Kentucky Academy of Science

Descriptions of Sections

Which Sections should you join? When you join KAS, you can choose up to 3 of our 19 sections. You will only vote  for Division representative for your first choice section.

Here is an overview of our Sections, for your consideration when joining and submitting your abstract for the Annual meeting.

Botany

The Botany Section focuses on studies of plant taxonomy and diversity, herbaria, and evolutionary history (phylogenetics).

Cellular & Molecular Biology

Cellular Biology is the study of the structure and function of a cell.  Molecular Biology is the study of the structure and function of biomolecules that are essential for life.  Together, Cellular and Molecular biology help us understand the fundamental functions of the cell and its molecular activities within the context of a tissue or organism interacting with its environment.

Ecology and Environmental Science

The Ecology and Environmental Science section covers a wide range of studies that intersects both domains. We invite undergraduate, graduate and other professionals present studies featuring empirical, methodological, and theoretical works as relates to the fields of ecology and the environment. All aspects of relationships between plants, animals, and microorganisms with the physical environment is of interest

Engineering

The Engineering Section consists of mechanical, electrical, civil, and chemical engineers and students in the private sector and academia. Engineering work includes the development of new products and technology, the improvement on designs of existing products or systems, and the creation of computer models to better understand our world.

Geography

Geography is the spatial study of the Earth as a system. The discipline couples physical and social components to study human-environment interactions. Whether a human or physical geographer, to better understand these complex interactions geographers make use of a wide range of geospatial skills and techniques, including geographic information sciences (GIS), remote sensing and spatial modeling.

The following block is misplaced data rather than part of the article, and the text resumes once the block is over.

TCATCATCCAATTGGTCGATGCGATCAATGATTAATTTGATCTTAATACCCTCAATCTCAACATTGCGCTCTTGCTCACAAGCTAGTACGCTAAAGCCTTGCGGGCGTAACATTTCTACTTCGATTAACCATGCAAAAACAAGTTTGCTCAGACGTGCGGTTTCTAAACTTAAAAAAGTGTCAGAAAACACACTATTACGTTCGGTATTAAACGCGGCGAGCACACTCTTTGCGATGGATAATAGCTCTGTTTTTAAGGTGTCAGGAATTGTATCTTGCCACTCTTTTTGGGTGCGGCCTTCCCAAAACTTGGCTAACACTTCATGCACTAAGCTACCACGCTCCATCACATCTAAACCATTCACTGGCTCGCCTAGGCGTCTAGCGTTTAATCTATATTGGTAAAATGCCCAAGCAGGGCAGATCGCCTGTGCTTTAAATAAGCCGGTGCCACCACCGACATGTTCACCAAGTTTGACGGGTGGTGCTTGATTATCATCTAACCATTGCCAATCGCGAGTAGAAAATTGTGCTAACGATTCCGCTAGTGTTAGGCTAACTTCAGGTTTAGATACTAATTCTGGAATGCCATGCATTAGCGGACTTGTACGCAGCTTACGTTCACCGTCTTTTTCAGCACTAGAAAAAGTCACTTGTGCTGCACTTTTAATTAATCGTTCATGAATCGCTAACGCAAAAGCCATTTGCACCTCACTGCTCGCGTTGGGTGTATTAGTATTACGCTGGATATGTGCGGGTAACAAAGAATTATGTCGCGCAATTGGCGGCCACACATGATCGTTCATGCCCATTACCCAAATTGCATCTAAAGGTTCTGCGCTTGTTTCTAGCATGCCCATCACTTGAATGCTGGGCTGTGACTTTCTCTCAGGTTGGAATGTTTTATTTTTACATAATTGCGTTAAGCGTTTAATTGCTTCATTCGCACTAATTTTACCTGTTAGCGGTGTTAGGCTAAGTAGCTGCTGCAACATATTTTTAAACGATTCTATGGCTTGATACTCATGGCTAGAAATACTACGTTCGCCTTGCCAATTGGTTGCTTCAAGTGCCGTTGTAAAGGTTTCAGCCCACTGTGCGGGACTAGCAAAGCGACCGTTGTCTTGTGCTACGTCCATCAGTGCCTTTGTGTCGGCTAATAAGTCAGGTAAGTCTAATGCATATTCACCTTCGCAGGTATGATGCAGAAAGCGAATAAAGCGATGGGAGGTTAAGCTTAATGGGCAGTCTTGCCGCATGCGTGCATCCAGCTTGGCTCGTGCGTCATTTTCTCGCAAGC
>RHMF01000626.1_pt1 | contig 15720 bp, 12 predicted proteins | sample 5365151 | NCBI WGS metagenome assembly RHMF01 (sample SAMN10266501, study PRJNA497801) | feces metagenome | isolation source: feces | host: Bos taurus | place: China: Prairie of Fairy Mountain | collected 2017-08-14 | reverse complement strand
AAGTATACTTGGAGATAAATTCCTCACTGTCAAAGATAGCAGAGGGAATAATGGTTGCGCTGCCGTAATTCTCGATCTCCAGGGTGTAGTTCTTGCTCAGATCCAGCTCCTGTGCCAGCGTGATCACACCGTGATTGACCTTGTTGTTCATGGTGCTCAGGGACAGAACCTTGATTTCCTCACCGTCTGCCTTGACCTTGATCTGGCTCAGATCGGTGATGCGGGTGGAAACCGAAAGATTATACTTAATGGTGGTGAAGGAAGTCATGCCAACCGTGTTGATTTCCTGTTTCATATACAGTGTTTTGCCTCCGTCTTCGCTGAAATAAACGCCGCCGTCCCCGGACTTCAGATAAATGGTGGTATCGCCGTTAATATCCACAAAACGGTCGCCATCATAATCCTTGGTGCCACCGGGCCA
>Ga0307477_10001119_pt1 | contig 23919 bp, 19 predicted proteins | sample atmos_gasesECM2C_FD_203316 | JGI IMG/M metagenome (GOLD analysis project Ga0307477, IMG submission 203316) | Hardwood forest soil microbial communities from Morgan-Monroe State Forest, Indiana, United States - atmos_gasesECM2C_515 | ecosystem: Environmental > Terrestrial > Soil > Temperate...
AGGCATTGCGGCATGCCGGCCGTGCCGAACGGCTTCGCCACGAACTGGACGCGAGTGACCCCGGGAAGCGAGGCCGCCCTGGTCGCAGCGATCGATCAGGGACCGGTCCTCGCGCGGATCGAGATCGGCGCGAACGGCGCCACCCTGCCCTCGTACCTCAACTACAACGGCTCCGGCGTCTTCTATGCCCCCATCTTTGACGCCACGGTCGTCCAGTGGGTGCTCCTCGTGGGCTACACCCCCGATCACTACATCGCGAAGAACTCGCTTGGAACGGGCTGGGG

Health Sciences

Health-related research is the purview of this section.  This is necessarily broad, as many of other KAS areas could involve research related to health (e.g., microbiology, botany, immunology, chemistry, agriculture, ecology and environmental science, engineering, public health, psychology, health informatics).  Some examples include (but are not limited to):  chemical analyses of health-impacting substances, clinical studies, public-health research, pharmacology, nutrition, and the use of health-related technologies.

Mathematics

According to Merriam-Webster, mathematics is “the science of numbers and their operations, interrelations, combinations, generalizations, and abstractions and of space configurations and their structure, measurement, transformations, and generalizations”.  The Mathematics Section is interested in all sorts of mathematical studies.  Past Mathematics Section presentations have included expository talks on numerical analysis and the history of mathematics as well as original research in the analysis of games and the mathematical modelling of the spread of disease.

Microbiology

Microbiology includes bacteria, archaea, or viruses. Microbiology overlaps with a number of other areas of research (e.g., bacterial, fungus, cell line botany, immunology, biochemistry, food chemistry, agriculture, ecology and environmental science and engineering, public health).  Some examples of research include (but are not limited to): molecular biology or technologies, chemical analyses of health-impacting substances, clinical studies, food safety, public-health research, and pharmacology.

Psychology

The Psychology Section of KAS seeks to share empirical research that focuses on the mental life and behaviors of humans and other animals. We welcome research from any of the major subfields of psychology–clinical, social, experimental, developmental, cognitive, organizational, cultural, school, comparative, etc.–and we also welcome research from developing fields and interdisciplinary approaches.

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